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Episodic and Semantic Memory Disorders

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Handbook on the Neuropsychology of Aging and Dementia

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Abstract

In its most pure form, the human amnesic syndrome involves a disabling impairment in new learning accompanied by some degree of impairment in aspects of remote memory in the context of relatively normal intellectual ability, language, and attention span. Neuropsychological research has clearly shown that lesions within the brain’s extended memory system (medial temporal lobe, diencephalon, and basal forebrain) produce anterograde amnesia while leaving other aspects of memory (retrieval of general knowledge, vocabulary, names) relatively intact. The episodic–semantic distinction has been useful in explaining key characteristics of the human amnesic syndrome. This chapter provides a framework for characterizing the distinction between “episodic” and “semantic” memory and discusses the clinical features and assessment of disordered function in each of these two domains.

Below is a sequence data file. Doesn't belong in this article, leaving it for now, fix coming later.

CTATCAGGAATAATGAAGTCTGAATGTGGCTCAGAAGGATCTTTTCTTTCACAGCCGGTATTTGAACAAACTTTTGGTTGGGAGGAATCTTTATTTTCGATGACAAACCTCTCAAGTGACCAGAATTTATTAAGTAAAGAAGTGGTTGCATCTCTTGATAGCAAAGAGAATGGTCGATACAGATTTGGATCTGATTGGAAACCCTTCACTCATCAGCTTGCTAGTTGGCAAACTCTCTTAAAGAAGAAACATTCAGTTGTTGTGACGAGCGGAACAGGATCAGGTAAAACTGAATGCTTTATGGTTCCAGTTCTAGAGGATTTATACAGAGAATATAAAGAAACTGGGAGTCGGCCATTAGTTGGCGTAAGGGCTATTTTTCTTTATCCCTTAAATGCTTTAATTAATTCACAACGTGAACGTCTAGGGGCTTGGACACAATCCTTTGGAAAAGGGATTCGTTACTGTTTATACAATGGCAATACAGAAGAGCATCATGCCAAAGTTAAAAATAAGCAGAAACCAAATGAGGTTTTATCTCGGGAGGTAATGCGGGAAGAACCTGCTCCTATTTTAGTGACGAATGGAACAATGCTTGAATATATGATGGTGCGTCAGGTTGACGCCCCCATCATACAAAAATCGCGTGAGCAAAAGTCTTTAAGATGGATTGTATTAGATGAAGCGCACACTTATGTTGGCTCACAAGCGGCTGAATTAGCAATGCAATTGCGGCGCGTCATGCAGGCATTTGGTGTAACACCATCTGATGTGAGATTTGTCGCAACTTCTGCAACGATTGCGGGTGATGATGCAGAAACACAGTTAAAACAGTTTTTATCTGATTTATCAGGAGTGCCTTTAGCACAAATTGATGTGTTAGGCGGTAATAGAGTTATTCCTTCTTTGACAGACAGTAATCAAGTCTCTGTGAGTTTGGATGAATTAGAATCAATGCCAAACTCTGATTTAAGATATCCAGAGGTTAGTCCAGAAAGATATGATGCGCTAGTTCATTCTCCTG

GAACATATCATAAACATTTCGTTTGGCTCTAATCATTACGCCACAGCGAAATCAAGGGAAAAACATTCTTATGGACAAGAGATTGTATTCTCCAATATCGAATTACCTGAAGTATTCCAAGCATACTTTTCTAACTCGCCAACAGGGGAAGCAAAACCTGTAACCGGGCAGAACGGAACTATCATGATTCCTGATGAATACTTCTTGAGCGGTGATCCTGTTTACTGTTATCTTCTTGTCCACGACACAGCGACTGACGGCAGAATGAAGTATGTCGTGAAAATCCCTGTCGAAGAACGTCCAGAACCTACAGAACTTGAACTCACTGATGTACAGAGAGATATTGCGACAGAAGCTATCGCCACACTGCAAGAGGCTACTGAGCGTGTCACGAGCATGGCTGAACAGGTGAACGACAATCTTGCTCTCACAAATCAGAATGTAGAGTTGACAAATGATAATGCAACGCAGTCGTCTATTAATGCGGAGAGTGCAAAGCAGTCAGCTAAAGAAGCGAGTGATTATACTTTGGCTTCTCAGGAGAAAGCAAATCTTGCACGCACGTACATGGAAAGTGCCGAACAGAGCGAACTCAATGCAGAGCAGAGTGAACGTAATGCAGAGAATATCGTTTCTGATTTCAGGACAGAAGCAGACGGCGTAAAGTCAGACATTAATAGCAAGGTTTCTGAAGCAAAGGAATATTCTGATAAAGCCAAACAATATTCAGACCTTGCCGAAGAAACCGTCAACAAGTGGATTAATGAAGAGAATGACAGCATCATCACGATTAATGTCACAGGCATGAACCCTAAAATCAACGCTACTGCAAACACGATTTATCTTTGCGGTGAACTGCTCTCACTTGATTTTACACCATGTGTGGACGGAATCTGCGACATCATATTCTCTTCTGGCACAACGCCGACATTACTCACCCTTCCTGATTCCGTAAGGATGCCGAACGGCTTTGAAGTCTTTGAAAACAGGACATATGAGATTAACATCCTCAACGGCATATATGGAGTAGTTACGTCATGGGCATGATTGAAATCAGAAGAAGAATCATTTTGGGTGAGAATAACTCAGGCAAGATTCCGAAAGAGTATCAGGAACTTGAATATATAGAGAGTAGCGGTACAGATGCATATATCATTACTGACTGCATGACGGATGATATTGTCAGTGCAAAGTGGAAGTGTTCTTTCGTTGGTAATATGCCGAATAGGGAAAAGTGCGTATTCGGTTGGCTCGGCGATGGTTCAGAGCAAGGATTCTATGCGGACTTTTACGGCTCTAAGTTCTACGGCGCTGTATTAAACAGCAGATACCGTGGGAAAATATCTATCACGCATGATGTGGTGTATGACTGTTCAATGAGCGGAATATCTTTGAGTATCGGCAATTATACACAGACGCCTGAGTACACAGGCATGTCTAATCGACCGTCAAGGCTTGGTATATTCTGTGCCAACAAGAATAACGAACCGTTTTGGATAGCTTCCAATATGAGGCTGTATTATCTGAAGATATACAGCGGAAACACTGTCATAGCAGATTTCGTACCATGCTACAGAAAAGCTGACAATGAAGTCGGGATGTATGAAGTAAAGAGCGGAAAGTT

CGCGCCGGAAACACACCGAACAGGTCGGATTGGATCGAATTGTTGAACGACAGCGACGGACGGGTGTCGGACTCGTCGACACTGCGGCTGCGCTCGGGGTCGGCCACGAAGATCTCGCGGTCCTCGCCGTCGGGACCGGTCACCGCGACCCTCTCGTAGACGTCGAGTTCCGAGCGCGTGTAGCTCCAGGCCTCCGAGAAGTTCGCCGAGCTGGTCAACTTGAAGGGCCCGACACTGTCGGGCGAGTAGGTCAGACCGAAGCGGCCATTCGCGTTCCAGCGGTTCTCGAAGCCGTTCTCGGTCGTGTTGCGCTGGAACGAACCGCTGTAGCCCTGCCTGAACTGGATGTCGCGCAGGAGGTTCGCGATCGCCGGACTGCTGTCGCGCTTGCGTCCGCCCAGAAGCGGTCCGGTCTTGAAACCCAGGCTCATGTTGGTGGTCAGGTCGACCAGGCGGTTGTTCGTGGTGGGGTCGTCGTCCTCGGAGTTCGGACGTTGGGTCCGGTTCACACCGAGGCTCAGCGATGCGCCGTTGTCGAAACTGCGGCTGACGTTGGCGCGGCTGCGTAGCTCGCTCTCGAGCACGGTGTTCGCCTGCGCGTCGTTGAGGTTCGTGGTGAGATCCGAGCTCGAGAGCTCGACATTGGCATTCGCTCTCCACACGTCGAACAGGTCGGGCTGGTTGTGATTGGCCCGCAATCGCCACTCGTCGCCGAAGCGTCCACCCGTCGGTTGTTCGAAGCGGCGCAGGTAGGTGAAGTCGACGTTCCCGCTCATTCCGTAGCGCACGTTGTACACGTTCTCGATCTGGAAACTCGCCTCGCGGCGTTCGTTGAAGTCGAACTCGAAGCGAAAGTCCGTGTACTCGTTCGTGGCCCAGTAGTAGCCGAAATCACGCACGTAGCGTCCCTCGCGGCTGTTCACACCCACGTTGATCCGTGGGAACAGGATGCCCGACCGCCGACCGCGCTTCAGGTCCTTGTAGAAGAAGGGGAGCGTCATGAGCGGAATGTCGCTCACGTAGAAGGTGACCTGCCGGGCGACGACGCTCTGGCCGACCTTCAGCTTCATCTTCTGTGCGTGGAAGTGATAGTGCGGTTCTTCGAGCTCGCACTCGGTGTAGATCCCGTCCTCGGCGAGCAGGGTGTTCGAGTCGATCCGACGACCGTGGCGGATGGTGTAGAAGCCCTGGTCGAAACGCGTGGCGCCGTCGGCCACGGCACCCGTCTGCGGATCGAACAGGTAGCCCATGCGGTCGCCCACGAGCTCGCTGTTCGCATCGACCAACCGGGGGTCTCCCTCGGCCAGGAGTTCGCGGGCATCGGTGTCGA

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Bauer, R.M., Gaynor, L., Moreno, C., Kuhn, T. (2019). Episodic and Semantic Memory Disorders. In: Ravdin, L.D., Katzen, H.L. (eds) Handbook on the Neuropsychology of Aging and Dementia. Clinical Handbooks in Neuropsychology. Springer, Cham. https://doi.org/10.1007/978-3-319-93497-6_37

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